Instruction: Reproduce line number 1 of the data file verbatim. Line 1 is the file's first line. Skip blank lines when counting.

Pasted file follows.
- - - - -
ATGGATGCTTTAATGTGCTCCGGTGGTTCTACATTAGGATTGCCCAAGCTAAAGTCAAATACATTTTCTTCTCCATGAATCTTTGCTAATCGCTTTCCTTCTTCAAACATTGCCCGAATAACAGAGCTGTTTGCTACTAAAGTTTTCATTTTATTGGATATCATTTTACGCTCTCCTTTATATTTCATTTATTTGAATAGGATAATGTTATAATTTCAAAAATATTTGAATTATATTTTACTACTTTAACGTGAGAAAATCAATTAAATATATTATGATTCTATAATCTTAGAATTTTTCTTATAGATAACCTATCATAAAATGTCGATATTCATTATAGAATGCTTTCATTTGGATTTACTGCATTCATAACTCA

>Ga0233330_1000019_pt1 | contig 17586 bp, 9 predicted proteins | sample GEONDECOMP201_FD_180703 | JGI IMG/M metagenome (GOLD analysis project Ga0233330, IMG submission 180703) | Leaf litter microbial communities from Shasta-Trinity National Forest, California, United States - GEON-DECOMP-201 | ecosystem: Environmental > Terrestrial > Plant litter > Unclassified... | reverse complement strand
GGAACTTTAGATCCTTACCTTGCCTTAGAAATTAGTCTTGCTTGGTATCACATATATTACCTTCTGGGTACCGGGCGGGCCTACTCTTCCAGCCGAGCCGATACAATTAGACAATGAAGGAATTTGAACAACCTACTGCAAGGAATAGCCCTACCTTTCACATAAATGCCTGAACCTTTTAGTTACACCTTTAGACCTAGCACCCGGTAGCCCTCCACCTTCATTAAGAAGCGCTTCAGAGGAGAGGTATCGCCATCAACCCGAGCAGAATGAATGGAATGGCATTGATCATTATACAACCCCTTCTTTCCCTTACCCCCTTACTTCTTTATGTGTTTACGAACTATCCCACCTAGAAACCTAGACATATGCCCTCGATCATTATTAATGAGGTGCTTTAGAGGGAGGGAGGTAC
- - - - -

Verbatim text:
ATGGATGCTTTAATGTGCTCCGGTGGTTCTACATTAGGATTGCCCAAGCTAAAGTCAAATACATTTTCTTCTCCATGAATCTTTGCTAATCGCTTTCCTTCTTCAAACATTGCCCGAATAACAGAGCTGTTTGCTACTAAAGTTTTCATTTTATTGGATATCATTTTACGCTCTCCTTTATATTTCATTTATTTGAATAGGATAATGTTATAATTTCAAAAATATTTGAATTATATTTTACTACTTTAACGTGAGAAAATCAATTAAATATATTATGATTCTATAATCTTAGAATTTTTCTTATAGATAACCTATCATAAAATGTCGATATTCATTATAGAATGCTTTCATTTGGATTTACTGCATTCATAACTCA